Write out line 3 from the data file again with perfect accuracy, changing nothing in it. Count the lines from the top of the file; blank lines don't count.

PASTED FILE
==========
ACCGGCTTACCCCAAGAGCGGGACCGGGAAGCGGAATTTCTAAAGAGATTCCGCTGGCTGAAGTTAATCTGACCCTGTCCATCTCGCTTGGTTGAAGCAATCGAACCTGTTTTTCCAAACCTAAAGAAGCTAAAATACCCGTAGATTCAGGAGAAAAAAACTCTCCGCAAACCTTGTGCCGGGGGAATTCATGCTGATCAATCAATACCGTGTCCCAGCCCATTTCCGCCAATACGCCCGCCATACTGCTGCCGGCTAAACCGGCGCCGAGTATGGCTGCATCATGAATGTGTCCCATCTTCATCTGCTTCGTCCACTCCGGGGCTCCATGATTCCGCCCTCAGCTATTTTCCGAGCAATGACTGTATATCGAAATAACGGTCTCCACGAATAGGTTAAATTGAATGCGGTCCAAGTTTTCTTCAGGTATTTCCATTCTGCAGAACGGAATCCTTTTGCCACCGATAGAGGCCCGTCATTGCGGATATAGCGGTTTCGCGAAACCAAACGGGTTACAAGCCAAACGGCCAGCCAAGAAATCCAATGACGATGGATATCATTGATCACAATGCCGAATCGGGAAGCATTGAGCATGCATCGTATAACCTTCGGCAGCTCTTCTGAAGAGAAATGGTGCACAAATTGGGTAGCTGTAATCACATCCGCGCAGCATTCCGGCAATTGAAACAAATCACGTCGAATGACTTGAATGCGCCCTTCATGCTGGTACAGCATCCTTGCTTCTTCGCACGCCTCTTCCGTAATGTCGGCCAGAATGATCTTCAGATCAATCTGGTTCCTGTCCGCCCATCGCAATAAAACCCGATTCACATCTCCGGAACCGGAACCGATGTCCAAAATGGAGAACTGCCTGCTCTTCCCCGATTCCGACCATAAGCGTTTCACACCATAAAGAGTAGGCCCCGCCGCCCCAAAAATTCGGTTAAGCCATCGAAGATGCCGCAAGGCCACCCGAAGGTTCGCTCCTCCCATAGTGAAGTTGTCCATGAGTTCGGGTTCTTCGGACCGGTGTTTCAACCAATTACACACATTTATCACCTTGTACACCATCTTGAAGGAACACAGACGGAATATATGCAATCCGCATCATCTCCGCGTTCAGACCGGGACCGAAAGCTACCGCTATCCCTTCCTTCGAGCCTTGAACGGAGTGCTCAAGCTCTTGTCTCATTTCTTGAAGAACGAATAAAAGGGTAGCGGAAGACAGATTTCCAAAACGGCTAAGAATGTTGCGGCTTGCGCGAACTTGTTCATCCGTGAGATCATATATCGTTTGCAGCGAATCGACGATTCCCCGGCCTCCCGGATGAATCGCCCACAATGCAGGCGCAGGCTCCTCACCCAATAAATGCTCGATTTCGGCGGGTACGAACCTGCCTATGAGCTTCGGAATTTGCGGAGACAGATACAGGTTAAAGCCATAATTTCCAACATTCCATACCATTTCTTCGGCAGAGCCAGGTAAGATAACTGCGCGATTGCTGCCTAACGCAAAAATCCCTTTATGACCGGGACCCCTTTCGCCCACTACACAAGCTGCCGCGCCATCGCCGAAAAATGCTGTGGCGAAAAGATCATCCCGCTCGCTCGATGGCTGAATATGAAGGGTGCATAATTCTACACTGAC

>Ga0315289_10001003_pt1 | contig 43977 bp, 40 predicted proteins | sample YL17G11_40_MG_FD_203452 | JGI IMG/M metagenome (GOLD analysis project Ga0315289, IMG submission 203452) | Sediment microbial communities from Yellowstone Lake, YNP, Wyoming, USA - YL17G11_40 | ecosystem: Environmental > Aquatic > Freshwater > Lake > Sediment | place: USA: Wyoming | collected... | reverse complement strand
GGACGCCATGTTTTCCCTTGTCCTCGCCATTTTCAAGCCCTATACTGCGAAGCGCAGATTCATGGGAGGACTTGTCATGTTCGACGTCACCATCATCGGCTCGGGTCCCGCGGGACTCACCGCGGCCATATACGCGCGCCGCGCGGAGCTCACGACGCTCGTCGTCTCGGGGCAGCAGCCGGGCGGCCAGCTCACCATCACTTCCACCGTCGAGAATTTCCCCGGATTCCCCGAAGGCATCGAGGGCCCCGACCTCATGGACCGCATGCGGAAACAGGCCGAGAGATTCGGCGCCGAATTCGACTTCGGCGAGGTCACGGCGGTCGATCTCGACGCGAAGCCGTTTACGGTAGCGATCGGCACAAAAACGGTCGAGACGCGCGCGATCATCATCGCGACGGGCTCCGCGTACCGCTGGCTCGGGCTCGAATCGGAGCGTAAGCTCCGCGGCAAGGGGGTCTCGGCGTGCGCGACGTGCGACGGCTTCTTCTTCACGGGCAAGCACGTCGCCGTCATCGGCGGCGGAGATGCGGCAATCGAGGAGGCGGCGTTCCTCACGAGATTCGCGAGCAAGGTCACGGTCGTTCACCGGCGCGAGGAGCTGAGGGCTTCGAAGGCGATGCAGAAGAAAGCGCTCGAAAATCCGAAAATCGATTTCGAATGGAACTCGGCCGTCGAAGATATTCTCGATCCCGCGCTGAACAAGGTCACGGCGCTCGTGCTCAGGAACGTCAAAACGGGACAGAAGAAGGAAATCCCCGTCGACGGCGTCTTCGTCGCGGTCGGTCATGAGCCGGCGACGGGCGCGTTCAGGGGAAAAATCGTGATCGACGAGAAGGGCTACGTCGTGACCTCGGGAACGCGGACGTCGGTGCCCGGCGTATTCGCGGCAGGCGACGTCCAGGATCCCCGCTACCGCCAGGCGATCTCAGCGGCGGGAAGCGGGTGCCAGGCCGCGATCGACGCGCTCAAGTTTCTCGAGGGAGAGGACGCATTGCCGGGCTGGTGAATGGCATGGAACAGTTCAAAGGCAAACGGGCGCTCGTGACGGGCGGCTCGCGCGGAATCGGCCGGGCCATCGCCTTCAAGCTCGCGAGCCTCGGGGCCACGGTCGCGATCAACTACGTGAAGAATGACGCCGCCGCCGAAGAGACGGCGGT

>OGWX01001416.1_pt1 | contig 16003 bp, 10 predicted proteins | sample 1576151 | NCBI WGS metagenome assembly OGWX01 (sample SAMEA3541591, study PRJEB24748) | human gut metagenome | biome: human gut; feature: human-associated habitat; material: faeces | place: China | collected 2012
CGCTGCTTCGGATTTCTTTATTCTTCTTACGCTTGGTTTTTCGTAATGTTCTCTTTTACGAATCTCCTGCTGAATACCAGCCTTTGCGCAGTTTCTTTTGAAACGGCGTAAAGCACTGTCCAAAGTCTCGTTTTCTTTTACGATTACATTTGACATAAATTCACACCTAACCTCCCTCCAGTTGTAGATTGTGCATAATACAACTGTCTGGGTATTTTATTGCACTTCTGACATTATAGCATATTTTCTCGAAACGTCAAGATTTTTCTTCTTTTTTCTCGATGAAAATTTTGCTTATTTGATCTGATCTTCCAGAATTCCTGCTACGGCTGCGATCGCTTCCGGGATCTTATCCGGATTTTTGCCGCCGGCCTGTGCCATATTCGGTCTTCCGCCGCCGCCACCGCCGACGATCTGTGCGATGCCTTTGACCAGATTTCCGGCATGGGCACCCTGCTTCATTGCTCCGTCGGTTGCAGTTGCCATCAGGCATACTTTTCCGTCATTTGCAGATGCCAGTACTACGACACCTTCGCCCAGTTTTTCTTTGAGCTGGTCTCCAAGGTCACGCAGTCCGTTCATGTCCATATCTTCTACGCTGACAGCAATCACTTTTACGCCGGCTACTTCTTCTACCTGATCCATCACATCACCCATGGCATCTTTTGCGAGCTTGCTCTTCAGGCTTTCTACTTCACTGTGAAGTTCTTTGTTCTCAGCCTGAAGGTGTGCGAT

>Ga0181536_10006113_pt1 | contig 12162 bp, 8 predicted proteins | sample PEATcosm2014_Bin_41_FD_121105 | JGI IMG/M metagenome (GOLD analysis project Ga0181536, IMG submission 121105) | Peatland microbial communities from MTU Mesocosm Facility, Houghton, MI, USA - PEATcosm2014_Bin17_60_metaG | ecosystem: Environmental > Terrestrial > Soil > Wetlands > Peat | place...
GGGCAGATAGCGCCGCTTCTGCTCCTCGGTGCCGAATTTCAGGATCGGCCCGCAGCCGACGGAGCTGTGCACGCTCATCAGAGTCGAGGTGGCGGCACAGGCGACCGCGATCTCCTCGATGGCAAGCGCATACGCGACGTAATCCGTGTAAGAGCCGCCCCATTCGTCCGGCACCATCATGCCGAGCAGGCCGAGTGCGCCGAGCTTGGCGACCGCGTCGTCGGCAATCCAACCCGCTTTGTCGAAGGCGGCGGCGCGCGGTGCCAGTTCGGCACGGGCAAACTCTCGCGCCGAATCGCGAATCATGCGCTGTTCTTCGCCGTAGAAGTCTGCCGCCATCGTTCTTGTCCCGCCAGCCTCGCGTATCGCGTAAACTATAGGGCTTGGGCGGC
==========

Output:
GGACGCCATGTTTTCCCTTGTCCTCGCCATTTTCAAGCCCTATACTGCGAAGCGCAGATTCATGGGAGGACTTGTCATGTTCGACGTCACCATCATCGGCTCGGGTCCCGCGGGACTCACCGCGGCCATATACGCGCGCCGCGCGGAGCTCACGACGCTCGTCGTCTCGGGGCAGCAGCCGGGCGGCCAGCTCACCATCACTTCCACCGTCGAGAATTTCCCCGGATTCCCCGAAGGCATCGAGGGCCCCGACCTCATGGACCGCATGCGGAAACAGGCCGAGAGATTCGGCGCCGAATTCGACTTCGGCGAGGTCACGGCGGTCGATCTCGACGCGAAGCCGTTTACGGTAGCGATCGGCACAAAAACGGTCGAGACGCGCGCGATCATCATCGCGACGGGCTCCGCGTACCGCTGGCTCGGGCTCGAATCGGAGCGTAAGCTCCGCGGCAAGGGGGTCTCGGCGTGCGCGACGTGCGACGGCTTCTTCTTCACGGGCAAGCACGTCGCCGTCATCGGCGGCGGAGATGCGGCAATCGAGGAGGCGGCGTTCCTCACGAGATTCGCGAGCAAGGTCACGGTCGTTCACCGGCGCGAGGAGCTGAGGGCTTCGAAGGCGATGCAGAAGAAAGCGCTCGAAAATCCGAAAATCGATTTCGAATGGAACTCGGCCGTCGAAGATATTCTCGATCCCGCGCTGAACAAGGTCACGGCGCTCGTGCTCAGGAACGTCAAAACGGGACAGAAGAAGGAAATCCCCGTCGACGGCGTCTTCGTCGCGGTCGGTCATGAGCCGGCGACGGGCGCGTTCAGGGGAAAAATCGTGATCGACGAGAAGGGCTACGTCGTGACCTCGGGAACGCGGACGTCGGTGCCCGGCGTATTCGCGGCAGGCGACGTCCAGGATCCCCGCTACCGCCAGGCGATCTCAGCGGCGGGAAGCGGGTGCCAGGCCGCGATCGACGCGCTCAAGTTTCTCGAGGGAGAGGACGCATTGCCGGGCTGGTGAATGGCATGGAACAGTTCAAAGGCAAACGGGCGCTCGTGACGGGCGGCTCGCGCGGAATCGGCCGGGCCATCGCCTTCAAGCTCGCGAGCCTCGGGGCCACGGTCGCGATCAACTACGTGAAGAATGACGCCGCCGCCGAAGAGACGGCGGT